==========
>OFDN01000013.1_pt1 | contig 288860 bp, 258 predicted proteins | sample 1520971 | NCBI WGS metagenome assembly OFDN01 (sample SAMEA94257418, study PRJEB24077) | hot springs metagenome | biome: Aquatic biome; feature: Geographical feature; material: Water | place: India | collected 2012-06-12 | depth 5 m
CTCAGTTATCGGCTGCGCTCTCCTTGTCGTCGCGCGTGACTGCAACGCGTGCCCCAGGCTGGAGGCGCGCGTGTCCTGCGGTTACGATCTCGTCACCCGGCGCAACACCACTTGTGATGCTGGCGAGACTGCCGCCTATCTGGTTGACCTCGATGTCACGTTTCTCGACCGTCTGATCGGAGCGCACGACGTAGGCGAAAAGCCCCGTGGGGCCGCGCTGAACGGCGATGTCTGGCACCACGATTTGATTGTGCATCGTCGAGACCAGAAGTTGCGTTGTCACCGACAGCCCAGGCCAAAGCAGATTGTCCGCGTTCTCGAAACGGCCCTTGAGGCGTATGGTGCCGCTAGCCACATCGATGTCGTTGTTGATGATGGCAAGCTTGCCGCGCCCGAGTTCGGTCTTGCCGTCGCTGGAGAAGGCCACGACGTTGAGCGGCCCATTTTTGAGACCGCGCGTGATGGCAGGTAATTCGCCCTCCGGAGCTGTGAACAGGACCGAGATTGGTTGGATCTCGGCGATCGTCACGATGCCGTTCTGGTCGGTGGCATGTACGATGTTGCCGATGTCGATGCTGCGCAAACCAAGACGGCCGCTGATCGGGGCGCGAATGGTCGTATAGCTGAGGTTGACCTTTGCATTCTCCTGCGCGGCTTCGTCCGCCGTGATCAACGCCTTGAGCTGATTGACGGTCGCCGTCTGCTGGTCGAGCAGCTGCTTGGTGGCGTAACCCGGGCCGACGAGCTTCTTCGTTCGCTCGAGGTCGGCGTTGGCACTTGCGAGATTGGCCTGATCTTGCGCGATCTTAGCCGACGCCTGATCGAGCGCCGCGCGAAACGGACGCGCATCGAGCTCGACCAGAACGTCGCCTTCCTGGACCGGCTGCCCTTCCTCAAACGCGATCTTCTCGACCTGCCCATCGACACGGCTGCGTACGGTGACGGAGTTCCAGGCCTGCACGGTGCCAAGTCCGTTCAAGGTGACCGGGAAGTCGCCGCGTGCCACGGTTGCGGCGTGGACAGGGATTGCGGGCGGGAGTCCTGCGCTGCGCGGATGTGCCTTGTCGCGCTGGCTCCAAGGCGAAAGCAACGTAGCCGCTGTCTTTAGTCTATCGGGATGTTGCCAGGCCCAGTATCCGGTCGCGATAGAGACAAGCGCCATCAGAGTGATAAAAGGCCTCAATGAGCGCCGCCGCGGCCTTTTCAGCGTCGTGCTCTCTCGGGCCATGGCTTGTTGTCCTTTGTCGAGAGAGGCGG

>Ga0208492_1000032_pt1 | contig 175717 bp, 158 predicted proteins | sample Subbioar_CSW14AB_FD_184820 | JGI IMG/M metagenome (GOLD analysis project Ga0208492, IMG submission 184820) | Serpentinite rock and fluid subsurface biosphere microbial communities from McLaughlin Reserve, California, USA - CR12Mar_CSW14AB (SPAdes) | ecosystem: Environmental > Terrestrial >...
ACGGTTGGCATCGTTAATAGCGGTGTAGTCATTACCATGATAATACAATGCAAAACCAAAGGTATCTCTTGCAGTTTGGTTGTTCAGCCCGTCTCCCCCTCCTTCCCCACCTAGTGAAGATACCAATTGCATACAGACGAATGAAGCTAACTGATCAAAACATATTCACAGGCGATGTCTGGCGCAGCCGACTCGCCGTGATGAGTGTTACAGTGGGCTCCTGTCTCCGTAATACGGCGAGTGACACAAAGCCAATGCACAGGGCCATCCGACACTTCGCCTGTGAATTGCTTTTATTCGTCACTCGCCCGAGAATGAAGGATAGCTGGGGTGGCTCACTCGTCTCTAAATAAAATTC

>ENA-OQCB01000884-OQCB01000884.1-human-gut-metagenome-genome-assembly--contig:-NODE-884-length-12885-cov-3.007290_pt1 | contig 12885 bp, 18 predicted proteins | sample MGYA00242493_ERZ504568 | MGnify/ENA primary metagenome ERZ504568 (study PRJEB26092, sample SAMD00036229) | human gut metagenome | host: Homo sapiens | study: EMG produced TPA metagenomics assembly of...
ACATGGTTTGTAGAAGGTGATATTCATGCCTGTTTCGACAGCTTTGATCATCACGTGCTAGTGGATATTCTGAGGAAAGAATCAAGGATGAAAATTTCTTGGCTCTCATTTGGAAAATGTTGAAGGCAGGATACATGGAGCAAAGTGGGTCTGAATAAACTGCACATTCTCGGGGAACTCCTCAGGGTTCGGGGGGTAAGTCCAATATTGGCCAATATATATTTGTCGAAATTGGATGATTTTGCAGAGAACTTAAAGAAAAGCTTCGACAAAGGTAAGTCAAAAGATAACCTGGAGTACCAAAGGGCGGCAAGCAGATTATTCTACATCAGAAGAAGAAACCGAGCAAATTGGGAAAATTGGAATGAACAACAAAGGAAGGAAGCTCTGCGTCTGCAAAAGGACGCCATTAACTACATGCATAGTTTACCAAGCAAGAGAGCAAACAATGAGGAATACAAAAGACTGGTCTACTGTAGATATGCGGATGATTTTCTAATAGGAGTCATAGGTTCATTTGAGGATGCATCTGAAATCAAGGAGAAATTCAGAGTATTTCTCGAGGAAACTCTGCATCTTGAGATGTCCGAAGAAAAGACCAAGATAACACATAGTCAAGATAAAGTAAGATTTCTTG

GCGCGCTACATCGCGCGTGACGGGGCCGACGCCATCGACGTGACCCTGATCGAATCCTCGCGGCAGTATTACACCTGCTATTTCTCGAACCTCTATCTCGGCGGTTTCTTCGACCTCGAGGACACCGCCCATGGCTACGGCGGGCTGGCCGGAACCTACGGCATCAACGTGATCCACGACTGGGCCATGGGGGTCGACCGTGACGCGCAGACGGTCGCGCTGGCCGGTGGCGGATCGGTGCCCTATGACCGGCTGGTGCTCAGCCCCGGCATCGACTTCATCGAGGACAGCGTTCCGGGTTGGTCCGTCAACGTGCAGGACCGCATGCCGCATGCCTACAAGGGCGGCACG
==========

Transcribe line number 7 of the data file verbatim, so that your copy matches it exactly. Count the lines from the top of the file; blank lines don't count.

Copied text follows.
GCGCGCTACATCGCGCGTGACGGGGCCGACGCCATCGACGTGACCCTGATCGAATCCTCGCGGCAGTATTACACCTGCTATTTCTCGAACCTCTATCTCGGCGGTTTCTTCGACCTCGAGGACACCGCCCATGGCTACGGCGGGCTGGCCGGAACCTACGGCATCAACGTGATCCACGACTGGGCCATGGGGGTCGACCGTGACGCGCAGACGGTCGCGCTGGCCGGTGGCGGATCGGTGCCCTATGACCGGCTGGTGCTCAGCCCCGGCATCGACTTCATCGAGGACAGCGTTCCGGGTTGGTCCGTCAACGTGCAGGACCGCATGCCGCATGCCTACAAGGGCGGCACG